Butter stained tables line the dock of Menemsha harbor where on summer evenings fresh lobsters are eaten off paper plates as the sun sets on another Vineyard day. Finger licking is required, bibs are optional. Lobsters are a celebration, says Larsen’s Fish Market owner Betsy Larsen.

“It’s fun to play with your food when you get right down into it, get into the different parts and get butter all over your chin,” she said. “I just love lobster.”

Larsen’s cooked 17,065 lobsters on a six burner stove last year. Open from May to October, the family-run fish market sold more cooked lobsters last year than the year-round population of the Island.

Menemsha is home base for Island lobsters. Most mornings about 10 lobstermen set out from the historic fishing village to fish Vineyard waters.

Wayne Iaocono has been a lobsterman for 45 years. On a recent morning he stepped into his orange waders, hooked the suspenders over his shoulders and pulled on his blue rubber boots. The smell of gasoline, saltwater and bait marinating in two large blue barrels filled the air as Mr. Iaocono guided Freedom, the name of his boat, out of Menemsha harbor.

Lobstering locations were once well-kept secrets, but these days “everybody knows each other's spots” because the electronics are so accurate, Mr. Iaocono said. He starts off in the spring around Noman’s Land and works his way toward Cox’s Ledge and other areas south of the Vineyard.

“In the fall I’m the farthest, about 25 fathoms, or 20 miles, off the coast,” he said.

Lobster pots stay out at sea between four days to a week. Skate is used for bait.

Out on the boat, Mr. Iaocono adjusted a dial on the control panel and hoisted up a lobster pot. The pulley creaked and soon lobster tails were flapping nervously. A few Jonah crabs came along for the ride.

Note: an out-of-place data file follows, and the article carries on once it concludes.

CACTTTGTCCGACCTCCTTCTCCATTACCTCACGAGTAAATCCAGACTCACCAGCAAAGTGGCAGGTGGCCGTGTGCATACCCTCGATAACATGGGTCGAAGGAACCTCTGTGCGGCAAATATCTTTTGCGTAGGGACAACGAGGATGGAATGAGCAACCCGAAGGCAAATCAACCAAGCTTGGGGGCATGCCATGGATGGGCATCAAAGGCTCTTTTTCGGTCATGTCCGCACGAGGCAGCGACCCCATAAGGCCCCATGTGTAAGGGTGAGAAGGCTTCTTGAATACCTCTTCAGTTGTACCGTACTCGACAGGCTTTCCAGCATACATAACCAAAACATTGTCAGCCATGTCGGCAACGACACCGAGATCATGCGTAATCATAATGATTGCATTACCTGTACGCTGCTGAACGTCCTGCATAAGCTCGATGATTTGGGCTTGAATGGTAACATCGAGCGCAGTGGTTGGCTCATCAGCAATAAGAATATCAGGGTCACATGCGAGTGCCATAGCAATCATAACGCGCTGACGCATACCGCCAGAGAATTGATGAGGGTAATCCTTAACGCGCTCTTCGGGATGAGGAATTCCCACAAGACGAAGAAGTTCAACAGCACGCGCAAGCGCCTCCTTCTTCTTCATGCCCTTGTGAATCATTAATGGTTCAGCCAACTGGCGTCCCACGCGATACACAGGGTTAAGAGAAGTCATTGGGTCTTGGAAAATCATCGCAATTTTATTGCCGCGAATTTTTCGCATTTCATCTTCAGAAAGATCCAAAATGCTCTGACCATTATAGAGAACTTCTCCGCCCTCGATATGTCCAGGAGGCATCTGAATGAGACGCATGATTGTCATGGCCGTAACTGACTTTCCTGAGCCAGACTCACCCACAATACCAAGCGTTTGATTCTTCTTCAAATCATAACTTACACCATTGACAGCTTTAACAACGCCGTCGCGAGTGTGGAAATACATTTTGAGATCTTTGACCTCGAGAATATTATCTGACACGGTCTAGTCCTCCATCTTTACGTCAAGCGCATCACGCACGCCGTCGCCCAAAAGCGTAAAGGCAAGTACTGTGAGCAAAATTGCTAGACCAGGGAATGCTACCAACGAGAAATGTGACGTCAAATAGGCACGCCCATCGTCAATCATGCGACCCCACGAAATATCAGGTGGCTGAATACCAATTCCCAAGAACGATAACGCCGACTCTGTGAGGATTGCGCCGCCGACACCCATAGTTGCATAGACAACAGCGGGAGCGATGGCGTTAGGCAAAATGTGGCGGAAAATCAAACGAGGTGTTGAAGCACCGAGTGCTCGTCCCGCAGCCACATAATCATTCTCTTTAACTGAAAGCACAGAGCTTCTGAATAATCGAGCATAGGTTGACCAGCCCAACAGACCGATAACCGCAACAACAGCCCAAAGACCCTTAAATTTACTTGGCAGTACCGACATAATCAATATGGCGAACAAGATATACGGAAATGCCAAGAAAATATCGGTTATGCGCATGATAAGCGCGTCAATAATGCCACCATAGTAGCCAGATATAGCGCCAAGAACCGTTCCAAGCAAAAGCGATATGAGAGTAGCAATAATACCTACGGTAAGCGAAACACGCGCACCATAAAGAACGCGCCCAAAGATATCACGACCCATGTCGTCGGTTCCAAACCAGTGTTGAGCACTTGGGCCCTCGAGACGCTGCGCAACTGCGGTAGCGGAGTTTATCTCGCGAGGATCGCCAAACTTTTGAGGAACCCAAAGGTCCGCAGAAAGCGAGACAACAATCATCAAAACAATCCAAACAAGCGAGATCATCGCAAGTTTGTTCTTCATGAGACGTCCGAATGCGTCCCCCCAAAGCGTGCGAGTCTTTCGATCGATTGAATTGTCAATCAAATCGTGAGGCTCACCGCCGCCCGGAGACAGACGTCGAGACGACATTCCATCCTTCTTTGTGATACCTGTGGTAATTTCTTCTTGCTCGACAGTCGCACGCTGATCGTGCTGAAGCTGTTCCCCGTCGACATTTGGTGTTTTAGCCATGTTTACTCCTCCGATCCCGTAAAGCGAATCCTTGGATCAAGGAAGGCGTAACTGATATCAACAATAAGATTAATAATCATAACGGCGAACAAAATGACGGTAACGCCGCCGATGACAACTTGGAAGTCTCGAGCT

Mr. Iaocono has a license for 550 pots, though some of them are stacked in his yard, he said. The number of lobsters per pot vary.

“One day last year I had 22 in a pot, a lot of them are short and not all keepers. I’ve had as many as seven or eight keepers . . . . That’s the kitchen and that’s the parlor,” he said opening up one of his traps. “The bait’s in here and that’s where they dine, and then they go and hang out in the parlor.”

Latches on the door are degradable so if a pot is lost, the latch will dissolve after about a month and the door will open.

Lobsters are measured from the carapace, just above the tale, to the eye socket and must measure 3 and 3/8 inches in order to keep them. Females have wider tales and a “fine feather like” appendage called swimmerets. The males have “very solid” swimmerets, Mr. Iaocono explained. Males also have smaller claws.

To band his lobsters Mr. Iaocono uses custom rubber bands sponsored by Vineyard Wild Caught. A special banding tool comes in handy.

“Sometimes at the end of the day when you’re tired they’ll throw you a right hook and nail you,” he said.

Mr. Iaocono sells his lobsters to Menemsha Fish Market. He saves the culls, or lobsters with one claw, and uses them for barter.